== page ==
Column 2 in Table 3 analyzes what should be the average optimal weight of cryptocurrencies in the portfolio. We can see that even for pessimistic prior beliefs (-2% or -5% monthly returns), the optimal weight in Bitcoin is positive (Panel A, rows 6 & 7, 3.0% or 0.9% weights). The same is true for cryptocurrencies in general (Panel B, rows 6 & 7, 1.8% or 1.3% weights). The reason for the non-zero optimal investment in cryptocurrencies is that cryptocurrencies tend to surprise on the upside and outperform even when we have significantly negative prior beliefs (as can be seen in the columns 7-11, which shows the fractions of the time that cryptocurrencies outperform certain threshold).
Both cryptocurrency boosters and skeptics tend to agree on the asset’s high volatility, and second moments are generally easier to estimate than first moments. Being correctly calibrated on cryptocurrency volatility (as investors are here) prevents investors from “blowing themselves up”. The high volatility of cryptocurrency is a strong reason only to take small positions, but this is not the same as taking zero positions. Even if one believes that cryptos have inherent zero value, it does not mean that they would collapse overnight. Very pessimistic priors can justify a zero allocation to cryptocurrencies, but once we set our beliefs more realistically, we can reconsider optimal allocation even for the such a risky asset class.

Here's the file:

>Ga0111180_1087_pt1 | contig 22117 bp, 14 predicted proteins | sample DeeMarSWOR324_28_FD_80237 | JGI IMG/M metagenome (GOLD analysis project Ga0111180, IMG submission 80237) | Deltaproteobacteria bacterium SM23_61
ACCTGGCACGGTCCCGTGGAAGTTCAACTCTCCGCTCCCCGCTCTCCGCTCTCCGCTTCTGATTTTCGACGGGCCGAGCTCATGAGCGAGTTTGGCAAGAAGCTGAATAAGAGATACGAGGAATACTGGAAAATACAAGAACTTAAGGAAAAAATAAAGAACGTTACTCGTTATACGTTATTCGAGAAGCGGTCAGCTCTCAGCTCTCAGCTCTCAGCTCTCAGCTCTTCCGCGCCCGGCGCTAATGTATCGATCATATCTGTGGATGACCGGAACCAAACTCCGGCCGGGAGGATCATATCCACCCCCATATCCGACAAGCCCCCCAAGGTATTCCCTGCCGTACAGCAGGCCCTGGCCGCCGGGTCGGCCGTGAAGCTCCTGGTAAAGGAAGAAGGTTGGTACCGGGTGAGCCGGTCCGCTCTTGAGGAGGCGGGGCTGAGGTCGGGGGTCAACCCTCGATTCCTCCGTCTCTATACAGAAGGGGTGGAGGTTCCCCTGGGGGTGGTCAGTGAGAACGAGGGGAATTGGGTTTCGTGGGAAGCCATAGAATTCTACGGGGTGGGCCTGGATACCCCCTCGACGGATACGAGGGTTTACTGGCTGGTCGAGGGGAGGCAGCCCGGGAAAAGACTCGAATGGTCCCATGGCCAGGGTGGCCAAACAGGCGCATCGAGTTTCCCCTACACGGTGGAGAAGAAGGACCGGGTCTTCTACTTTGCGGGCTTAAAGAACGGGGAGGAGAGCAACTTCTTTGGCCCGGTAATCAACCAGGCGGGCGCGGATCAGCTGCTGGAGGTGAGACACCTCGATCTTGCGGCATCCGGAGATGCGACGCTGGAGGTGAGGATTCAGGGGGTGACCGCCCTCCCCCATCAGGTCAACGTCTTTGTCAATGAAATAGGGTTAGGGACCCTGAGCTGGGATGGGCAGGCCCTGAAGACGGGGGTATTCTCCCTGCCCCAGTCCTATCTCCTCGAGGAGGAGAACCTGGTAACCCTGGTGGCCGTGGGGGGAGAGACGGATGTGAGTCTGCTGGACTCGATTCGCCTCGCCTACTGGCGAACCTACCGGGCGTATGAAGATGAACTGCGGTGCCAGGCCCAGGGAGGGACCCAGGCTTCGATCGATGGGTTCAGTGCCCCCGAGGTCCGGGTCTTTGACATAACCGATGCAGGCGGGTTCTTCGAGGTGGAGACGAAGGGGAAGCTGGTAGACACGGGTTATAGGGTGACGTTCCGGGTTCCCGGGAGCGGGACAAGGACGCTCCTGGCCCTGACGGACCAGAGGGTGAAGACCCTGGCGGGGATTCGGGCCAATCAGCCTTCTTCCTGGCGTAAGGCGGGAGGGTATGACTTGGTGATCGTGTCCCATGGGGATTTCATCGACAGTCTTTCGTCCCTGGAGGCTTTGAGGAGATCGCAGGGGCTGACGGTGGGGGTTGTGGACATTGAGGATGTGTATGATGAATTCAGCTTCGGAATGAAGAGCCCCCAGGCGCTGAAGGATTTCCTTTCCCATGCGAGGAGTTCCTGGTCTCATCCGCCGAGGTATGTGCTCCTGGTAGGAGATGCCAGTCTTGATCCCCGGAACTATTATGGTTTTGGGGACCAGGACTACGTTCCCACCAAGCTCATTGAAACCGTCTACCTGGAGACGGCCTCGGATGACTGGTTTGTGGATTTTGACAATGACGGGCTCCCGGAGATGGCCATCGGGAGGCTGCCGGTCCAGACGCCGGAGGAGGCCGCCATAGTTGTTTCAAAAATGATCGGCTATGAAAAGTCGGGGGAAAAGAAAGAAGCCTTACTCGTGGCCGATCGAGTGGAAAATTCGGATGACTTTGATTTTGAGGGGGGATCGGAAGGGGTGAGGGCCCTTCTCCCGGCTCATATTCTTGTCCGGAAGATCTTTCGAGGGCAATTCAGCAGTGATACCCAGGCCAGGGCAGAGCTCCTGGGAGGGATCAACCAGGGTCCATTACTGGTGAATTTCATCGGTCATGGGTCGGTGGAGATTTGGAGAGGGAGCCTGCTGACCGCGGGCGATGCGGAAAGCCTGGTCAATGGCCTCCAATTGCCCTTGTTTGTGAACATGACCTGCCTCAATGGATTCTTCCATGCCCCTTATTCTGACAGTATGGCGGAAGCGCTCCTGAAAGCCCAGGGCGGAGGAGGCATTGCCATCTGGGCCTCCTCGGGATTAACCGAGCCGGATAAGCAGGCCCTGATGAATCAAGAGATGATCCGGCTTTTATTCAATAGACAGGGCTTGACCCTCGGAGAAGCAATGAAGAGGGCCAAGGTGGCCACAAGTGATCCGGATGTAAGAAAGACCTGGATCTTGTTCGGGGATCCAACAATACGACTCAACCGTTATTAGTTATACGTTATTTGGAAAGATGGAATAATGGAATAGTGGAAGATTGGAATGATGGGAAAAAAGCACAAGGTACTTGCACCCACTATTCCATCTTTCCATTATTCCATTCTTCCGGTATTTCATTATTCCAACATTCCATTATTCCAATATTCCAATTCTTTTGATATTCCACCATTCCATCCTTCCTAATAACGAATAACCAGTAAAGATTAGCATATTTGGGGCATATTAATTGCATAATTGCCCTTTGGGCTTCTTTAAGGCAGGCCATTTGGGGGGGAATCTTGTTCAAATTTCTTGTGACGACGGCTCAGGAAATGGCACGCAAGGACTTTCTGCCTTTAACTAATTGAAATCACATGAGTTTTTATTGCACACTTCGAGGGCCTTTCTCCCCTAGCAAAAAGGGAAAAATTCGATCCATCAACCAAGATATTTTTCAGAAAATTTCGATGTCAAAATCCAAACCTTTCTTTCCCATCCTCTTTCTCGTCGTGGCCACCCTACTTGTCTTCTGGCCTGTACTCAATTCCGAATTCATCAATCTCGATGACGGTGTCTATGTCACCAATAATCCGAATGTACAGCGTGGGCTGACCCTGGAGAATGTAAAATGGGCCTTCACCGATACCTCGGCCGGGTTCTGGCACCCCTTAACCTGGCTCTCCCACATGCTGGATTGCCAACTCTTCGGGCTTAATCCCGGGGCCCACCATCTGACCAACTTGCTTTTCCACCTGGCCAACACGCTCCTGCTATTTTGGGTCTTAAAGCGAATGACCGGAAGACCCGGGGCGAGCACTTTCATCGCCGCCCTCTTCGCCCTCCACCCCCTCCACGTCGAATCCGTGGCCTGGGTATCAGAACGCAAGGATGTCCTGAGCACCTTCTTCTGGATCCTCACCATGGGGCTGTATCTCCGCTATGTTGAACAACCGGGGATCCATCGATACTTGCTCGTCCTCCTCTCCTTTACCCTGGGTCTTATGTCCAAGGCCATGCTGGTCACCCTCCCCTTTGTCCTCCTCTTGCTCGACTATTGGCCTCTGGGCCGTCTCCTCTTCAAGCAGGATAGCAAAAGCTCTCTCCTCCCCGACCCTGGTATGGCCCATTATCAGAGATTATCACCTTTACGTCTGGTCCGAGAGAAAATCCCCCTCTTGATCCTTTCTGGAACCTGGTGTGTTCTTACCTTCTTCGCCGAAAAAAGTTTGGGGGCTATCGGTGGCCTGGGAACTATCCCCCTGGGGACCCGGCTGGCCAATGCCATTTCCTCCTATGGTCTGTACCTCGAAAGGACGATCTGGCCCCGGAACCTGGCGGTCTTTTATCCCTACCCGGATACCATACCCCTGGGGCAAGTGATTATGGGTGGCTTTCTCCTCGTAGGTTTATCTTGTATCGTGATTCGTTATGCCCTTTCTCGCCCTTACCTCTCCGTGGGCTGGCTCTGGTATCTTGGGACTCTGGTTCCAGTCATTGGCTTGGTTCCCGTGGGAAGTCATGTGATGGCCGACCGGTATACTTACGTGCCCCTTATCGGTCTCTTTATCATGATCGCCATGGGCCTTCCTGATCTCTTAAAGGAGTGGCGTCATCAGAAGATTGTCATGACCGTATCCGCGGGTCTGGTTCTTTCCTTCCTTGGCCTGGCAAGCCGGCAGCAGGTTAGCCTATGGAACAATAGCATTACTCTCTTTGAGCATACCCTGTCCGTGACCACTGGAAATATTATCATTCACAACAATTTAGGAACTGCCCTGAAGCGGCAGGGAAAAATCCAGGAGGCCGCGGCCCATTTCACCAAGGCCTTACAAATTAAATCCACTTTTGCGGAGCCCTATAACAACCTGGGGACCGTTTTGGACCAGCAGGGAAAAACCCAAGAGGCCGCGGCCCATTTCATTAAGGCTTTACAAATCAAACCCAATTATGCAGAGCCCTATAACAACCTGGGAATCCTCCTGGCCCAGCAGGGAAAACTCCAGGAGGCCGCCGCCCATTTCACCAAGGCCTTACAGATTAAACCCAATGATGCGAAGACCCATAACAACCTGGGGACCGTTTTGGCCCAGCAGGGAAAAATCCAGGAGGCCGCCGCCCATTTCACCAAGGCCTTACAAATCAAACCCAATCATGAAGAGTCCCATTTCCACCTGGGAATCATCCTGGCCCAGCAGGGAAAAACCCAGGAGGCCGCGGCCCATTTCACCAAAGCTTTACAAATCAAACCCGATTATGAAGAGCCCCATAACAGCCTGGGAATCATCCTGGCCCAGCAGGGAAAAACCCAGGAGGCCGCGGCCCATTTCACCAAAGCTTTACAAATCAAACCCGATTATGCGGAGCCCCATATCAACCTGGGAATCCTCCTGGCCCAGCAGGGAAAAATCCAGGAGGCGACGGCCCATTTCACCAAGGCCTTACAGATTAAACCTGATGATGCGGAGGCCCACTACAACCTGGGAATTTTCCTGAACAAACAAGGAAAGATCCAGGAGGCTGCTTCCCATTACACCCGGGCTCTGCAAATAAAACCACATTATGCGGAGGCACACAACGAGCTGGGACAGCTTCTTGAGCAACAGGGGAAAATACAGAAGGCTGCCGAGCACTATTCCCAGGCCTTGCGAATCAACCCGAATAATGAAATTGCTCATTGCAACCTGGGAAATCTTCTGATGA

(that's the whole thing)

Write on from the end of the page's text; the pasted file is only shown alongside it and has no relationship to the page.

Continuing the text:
Authors: Ran Duchin, David H. Solomon, Jun Tu, Xi Wang